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Wastewater Testing for Traces of Illegal Drugs Could Benefit Addiction Treatment
Researchers are encouraged by a study that examined untreated wastewater in municipal plants in Oregon for traces of cocaine, methamphetamine, and Ecstasy. The study, published last year in the journal Addiction, was the first to use this method to test drug use geographically.
The researchers analyzed samples of wastewater from 96 water treatment facilities in Oregon, which represented the sewage of 65 percenet of the state’s population in one day. The study found that illegal drugs were found in a variety of communities, from small towns to inner cities.
More methamphetamine was found in rural areas than urban cities, and more cocaine and Ecstasy were found in urban areas.
The researchers said they currently use two systems to monitor drug use in urban areas: one is the DAWN Program, which tracks drug-related emergency room visits and drug-related deaths, and the other is the Arrestee Drug Abuse Monitoring Program, which is a voluntary survey and urinalysis of those who have been arrested. The Treatment Episode Data Set also provides drug treatment data across the nation but isn’t extremely reliable because it mostly relies on data from public facilities. They added that large federal surveys such as the National Survey on Drug Use and Health are biased when it comes to responses, and they don’t include many people who are likely to be using drugs, such as homeless people, those who are incarcerated, and people who are hospitalized.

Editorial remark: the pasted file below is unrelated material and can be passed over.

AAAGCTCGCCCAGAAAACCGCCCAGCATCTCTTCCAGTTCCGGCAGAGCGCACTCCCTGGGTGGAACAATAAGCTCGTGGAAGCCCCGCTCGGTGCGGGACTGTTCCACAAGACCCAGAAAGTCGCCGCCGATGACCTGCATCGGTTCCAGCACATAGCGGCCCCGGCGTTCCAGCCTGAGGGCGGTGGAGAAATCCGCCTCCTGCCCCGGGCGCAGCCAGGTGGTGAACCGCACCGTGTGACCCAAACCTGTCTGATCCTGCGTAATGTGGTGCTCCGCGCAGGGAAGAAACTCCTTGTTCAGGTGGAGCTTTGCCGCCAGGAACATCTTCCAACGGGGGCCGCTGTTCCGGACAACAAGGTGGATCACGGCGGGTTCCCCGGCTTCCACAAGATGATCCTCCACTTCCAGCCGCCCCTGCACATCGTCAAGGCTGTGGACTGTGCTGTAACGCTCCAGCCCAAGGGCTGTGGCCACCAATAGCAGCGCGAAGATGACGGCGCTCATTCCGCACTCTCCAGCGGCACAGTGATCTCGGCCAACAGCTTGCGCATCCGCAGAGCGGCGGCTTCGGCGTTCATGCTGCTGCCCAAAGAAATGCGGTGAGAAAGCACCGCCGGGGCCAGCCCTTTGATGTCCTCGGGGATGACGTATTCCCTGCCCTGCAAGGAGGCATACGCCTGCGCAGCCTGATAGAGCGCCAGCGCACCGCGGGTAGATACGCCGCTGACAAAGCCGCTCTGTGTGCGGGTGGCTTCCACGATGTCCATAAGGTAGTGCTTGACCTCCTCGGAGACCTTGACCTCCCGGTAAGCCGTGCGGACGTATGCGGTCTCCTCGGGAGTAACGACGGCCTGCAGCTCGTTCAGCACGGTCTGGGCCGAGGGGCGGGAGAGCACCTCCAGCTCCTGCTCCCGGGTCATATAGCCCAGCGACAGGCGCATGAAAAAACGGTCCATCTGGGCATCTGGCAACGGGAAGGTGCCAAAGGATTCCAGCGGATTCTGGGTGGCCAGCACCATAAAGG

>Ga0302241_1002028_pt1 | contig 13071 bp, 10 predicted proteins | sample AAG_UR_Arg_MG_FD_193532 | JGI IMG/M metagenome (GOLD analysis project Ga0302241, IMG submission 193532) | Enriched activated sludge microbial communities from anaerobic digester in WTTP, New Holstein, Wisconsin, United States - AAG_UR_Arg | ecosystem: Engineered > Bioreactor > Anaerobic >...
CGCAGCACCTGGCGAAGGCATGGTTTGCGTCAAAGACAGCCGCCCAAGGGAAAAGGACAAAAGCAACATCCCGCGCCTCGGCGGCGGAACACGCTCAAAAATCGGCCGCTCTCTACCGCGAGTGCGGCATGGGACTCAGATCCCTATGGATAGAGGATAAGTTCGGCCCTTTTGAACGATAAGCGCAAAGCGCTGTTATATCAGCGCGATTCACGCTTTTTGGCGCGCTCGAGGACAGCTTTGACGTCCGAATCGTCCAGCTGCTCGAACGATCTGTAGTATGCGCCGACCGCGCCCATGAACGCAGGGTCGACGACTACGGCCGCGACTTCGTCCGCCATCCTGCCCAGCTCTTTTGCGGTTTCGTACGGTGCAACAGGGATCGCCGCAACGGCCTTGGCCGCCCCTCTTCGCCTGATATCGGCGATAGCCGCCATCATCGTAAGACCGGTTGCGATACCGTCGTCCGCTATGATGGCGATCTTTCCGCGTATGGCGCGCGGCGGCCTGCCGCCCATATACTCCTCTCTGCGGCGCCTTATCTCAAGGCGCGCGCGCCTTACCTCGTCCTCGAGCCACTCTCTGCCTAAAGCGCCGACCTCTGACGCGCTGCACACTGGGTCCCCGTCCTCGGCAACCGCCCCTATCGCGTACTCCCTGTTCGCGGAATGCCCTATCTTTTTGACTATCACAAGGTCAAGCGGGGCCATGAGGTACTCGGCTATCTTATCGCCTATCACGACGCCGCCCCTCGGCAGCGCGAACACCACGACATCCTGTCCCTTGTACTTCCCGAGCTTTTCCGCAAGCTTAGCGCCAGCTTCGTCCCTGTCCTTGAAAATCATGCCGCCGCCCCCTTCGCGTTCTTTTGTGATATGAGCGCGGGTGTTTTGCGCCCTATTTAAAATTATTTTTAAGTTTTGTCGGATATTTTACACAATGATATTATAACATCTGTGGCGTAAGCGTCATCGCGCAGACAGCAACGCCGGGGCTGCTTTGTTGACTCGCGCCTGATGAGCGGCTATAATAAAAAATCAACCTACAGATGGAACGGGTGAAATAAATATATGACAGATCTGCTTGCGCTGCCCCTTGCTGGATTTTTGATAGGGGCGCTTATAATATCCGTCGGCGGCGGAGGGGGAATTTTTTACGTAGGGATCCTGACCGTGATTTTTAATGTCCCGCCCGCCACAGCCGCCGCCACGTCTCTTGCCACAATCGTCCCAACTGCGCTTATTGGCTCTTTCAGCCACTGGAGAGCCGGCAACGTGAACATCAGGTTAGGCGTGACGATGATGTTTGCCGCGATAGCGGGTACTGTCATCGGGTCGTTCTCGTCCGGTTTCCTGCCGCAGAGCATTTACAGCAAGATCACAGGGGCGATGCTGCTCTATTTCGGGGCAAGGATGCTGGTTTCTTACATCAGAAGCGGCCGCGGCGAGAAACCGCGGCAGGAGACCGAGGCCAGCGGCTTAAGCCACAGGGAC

John Newmeyer, a social psychologist in San Francisco and former drug counselor, said that he first thought of testing wastewater for drugs 15 years ago, and that drug use in small towns is hard to detect, as is use of drugs like Ecstasy that don’t involve a high number of arrests or overdoses.
Because wastewater includes metabolites of everything a person ingests, it gives a more accurate idea of whether drugs like Ecstasy have been used. He added that municipal wastewater includes the people that are often left out of large federal surveys because their waste flows into the same treatment facilities.
Caleb Banta-Green, co-author of the study, said that the wastewater method is great for measuring drug use in geographic locations, but you can’t tell how many people are using the drugs and at what rate. He added that you can’t track the waste back to individuals or even gender groups, because waste product is a chemical and not a biological molecule such as DNA.
The wastewater technique will hopefully raise awareness of the widespread use of illegal drugs, and could help people understand that drug use does not only occur in poor, inner city areas. It could also help to create better policies regarding drug treatment and prevention.
Source: AlterNet, Daniela Perdomo, Sewage as a Measure of Society’s Drug Use, January 15, 2010